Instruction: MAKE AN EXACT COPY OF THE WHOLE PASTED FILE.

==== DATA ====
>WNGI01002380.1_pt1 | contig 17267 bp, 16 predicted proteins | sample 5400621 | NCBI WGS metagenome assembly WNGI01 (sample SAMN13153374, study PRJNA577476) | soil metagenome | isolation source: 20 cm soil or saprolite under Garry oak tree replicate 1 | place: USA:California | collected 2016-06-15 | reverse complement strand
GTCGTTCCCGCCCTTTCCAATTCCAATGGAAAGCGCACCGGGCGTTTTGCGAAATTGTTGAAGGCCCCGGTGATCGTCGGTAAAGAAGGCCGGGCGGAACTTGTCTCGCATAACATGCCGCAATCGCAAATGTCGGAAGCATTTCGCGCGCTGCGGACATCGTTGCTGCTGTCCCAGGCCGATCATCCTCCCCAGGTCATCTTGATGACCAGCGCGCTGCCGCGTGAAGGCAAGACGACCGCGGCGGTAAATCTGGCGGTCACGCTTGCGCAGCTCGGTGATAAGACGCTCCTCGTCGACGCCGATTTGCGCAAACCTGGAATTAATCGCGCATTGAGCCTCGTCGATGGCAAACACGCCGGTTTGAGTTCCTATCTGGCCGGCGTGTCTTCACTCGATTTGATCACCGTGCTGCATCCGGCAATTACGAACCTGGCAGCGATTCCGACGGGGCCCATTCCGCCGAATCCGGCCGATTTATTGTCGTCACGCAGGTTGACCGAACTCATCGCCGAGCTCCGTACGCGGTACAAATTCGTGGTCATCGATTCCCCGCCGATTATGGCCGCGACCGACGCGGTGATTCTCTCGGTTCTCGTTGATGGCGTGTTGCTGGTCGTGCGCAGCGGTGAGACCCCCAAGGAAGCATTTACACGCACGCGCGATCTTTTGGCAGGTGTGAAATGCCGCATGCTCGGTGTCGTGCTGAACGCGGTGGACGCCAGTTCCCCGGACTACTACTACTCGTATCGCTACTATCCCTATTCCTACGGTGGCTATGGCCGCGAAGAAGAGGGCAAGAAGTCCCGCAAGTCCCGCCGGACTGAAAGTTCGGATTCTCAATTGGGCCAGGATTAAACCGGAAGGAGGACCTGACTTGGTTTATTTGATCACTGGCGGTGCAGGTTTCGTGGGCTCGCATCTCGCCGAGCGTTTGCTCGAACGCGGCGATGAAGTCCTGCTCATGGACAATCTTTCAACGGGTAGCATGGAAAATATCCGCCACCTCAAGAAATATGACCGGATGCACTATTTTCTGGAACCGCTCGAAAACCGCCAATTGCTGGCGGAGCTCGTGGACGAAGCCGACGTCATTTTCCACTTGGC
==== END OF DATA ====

>WNGI01002380.1_pt1 | contig 17267 bp, 16 predicted proteins | sample 5400621 | NCBI WGS metagenome assembly WNGI01 (sample SAMN13153374, study PRJNA577476) | soil metagenome | isolation source: 20 cm soil or saprolite under Garry oak tree replicate 1 | place: USA:California | collected 2016-06-15 | reverse complement strand
GTCGTTCCCGCCCTTTCCAATTCCAATGGAAAGCGCACCGGGCGTTTTGCGAAATTGTTGAAGGCCCCGGTGATCGTCGGTAAAGAAGGCCGGGCGGAACTTGTCTCGCATAACATGCCGCAATCGCAAATGTCGGAAGCATTTCGCGCGCTGCGGACATCGTTGCTGCTGTCCCAGGCCGATCATCCTCCCCAGGTCATCTTGATGACCAGCGCGCTGCCGCGTGAAGGCAAGACGACCGCGGCGGTAAATCTGGCGGTCACGCTTGCGCAGCTCGGTGATAAGACGCTCCTCGTCGACGCCGATTTGCGCAAACCTGGAATTAATCGCGCATTGAGCCTCGTCGATGGCAAACACGCCGGTTTGAGTTCCTATCTGGCCGGCGTGTCTTCACTCGATTTGATCACCGTGCTGCATCCGGCAATTACGAACCTGGCAGCGATTCCGACGGGGCCCATTCCGCCGAATCCGGCCGATTTATTGTCGTCACGCAGGTTGACCGAACTCATCGCCGAGCTCCGTACGCGGTACAAATTCGTGGTCATCGATTCCCCGCCGATTATGGCCGCGACCGACGCGGTGATTCTCTCGGTTCTCGTTGATGGCGTGTTGCTGGTCGTGCGCAGCGGTGAGACCCCCAAGGAAGCATTTACACGCACGCGCGATCTTTTGGCAGGTGTGAAATGCCGCATGCTCGGTGTCGTGCTGAACGCGGTGGACGCCAGTTCCCCGGACTACTACTACTCGTATCGCTACTATCCCTATTCCTACGGTGGCTATGGCCGCGAAGAAGAGGGCAAGAAGTCCCGCAAGTCCCGCCGGACTGAAAGTTCGGATTCTCAATTGGGCCAGGATTAAACCGGAAGGAGGACCTGACTTGGTTTATTTGATCACTGGCGGTGCAGGTTTCGTGGGCTCGCATCTCGCCGAGCGTTTGCTCGAACGCGGCGATGAAGTCCTGCTCATGGACAATCTTTCAACGGGTAGCATGGAAAATATCCGCCACCTCAAGAAATATGACCGGATGCACTATTTTCTGGAACCGCTCGAAAACCGCCAATTGCTGGCGGAGCTCGTGGACGAAGCCGACGTCATTTTCCACTTGGC